01-19-2012, 06:10 PM #1
New autism definition may exclude many, study suggests
Only 45 percent of the highest functioning autistic people in the study would meet proposed criteria for diagnosis
Proposed changes in the definition of autism would sharply reduce the skyrocketing rate at which the disorder is diagnosed and may make it harder for many people who would no longer meet the criteria to get health, educational and social services, a new analysis suggests.
The definition is under review by an expert panel appointed by the American Psychiatric Association, which is completing work on the fifth edition of its Diagnostic and Statistical Manual of Mental Disorders. The D.S.M, as the manual is known, is the standard reference for mental disorders, driving research, treatment and insurance decisions.
The study results, presented on Thursday at a meeting of the Icelandic Medical Association, are still preliminary, but they offer the latest and most dramatic estimate of how tightening the criteria for autism could affect the rate of diagnosis. Rates of autism and related disorders like Asperger syndrome have taken off since the early 1980s, to prevalence rates as high as one in 100 children in some places. Many researchers suspect that these numbers are inflated because of vagueness in the current criteria.
Experts working on the new definition strongly questioned the new estimate. “I don’t know how they’re getting those numbers,” said Catherine Lord, a member of the task force working on the diagnosis. ........
Disagreement about the effect of the new definition will almost certainly increase scrutiny of the finer points of the psychiatric association’s changes to the manual The revisions are about 90 percent complete and will be final by December, according to Dr. David J. Kupfer, a professor of psychiatry at the University of Pittsburgh and chairman of the task force making the revisions.
Mark Roithmayr, president of Autism Speaks, an advocacy organization, said that the proposed diagnosis should bring needed clarity but that the effect on services was not yet clear. “We need to carefully monitor the impact of these diagnostic changes on access to services and ensure that no one is being denied the services they need,” Mr. Roithmayr said by e-mail. “Some treatments and services are driven solely by a person’s diagnosis, while other services may depend on other criteria such as age, I.Q. level or medical history.”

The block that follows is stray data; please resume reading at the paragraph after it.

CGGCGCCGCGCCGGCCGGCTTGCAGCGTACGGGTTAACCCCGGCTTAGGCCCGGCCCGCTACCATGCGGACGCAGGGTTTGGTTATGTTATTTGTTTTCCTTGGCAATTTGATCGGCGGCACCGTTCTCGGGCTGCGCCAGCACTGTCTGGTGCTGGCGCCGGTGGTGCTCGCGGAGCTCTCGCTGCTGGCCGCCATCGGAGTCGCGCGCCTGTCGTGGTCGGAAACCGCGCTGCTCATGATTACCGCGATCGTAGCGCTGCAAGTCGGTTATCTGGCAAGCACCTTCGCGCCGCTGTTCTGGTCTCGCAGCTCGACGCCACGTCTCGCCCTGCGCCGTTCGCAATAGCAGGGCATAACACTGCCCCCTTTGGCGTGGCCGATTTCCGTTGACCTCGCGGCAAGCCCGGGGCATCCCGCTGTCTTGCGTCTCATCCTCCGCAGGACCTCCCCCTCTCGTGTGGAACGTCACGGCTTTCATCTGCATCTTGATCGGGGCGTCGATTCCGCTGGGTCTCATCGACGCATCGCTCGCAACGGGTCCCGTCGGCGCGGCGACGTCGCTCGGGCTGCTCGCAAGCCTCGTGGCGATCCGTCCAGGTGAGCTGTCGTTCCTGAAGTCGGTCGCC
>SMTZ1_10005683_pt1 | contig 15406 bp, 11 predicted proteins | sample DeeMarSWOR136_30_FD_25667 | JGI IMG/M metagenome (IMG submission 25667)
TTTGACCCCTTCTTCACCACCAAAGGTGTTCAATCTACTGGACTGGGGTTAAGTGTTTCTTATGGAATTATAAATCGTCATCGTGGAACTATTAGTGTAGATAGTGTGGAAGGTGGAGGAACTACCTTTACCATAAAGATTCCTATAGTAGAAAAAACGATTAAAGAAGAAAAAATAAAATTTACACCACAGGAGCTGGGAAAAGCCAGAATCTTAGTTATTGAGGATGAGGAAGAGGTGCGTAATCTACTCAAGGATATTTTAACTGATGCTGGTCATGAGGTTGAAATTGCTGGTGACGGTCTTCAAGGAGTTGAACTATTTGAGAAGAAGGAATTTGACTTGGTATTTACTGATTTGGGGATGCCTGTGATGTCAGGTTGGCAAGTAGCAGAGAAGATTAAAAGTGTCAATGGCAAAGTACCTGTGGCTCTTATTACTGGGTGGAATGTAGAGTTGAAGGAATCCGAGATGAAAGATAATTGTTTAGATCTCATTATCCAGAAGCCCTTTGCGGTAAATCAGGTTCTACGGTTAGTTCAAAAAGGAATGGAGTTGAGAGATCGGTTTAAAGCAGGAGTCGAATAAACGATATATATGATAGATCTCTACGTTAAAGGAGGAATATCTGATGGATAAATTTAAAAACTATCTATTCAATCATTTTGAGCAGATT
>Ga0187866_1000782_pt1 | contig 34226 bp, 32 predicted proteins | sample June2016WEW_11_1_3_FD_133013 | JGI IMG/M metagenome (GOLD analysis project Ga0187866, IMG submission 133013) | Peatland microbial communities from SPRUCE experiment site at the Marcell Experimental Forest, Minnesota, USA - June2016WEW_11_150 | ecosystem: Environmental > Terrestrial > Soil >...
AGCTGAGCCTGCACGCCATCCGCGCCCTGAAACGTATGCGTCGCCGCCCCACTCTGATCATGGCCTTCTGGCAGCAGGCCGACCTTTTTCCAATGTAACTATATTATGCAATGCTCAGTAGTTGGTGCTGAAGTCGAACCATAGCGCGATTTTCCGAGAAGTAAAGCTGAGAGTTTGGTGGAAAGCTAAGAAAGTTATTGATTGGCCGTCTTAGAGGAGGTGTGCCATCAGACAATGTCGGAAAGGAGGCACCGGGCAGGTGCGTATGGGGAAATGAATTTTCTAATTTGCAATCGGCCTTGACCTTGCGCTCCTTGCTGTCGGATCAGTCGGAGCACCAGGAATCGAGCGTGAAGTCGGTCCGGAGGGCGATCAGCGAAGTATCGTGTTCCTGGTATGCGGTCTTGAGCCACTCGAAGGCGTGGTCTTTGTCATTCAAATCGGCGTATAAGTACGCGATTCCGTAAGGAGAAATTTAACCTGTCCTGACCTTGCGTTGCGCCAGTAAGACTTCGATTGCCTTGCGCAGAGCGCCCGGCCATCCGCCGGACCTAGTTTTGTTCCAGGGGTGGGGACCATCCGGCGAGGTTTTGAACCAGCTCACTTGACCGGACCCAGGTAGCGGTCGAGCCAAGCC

More at link....
01-24-2012, 07:02 PM #2Registered User
- Join Date
- Apr 2010
Another examination of the issue
"Why the definition of autism matters"
I await the outcome of any proposed diagnostic criteria change or autism re-definition with trepidation.... I'm sure insurance companies are just licking their lips with feverish anticipation. To all who have children/loved ones who may be detrimentally impacted by a narrowing of criteria, I feel for you....
01-24-2012, 07:16 PM #3
I, IMHO only think it is all about cya mode somewhere for someone because people want answer's as to why now 1 in every 70, yes you read that correct, 1 in 70 kids have autism or some form of it. I do not believe that all these diagnose's are incorrect, perhaps some but not enough to change that number significantly.... and of course I am sure the insurance companys are greasing somebody's hand as well so they will no longer have to pay for the help that these family's so badly need !What lies behind you and what lies in front of you pales in comparison to what lies inside of you....
Ralph Waldo Emerson ~
By Reader in forum Up to the MinuteReplies: 0Last Post: 09-03-2012, 05:12 PM
By Dark Knight in forum Up to the MinuteReplies: 14Last Post: 08-11-2010, 03:51 AM
By becklynn in forum Up to the MinuteReplies: 3Last Post: 07-11-2008, 12:50 PM
By Kim Ii in forum Up to the MinuteReplies: 42Last Post: 01-16-2008, 09:09 AM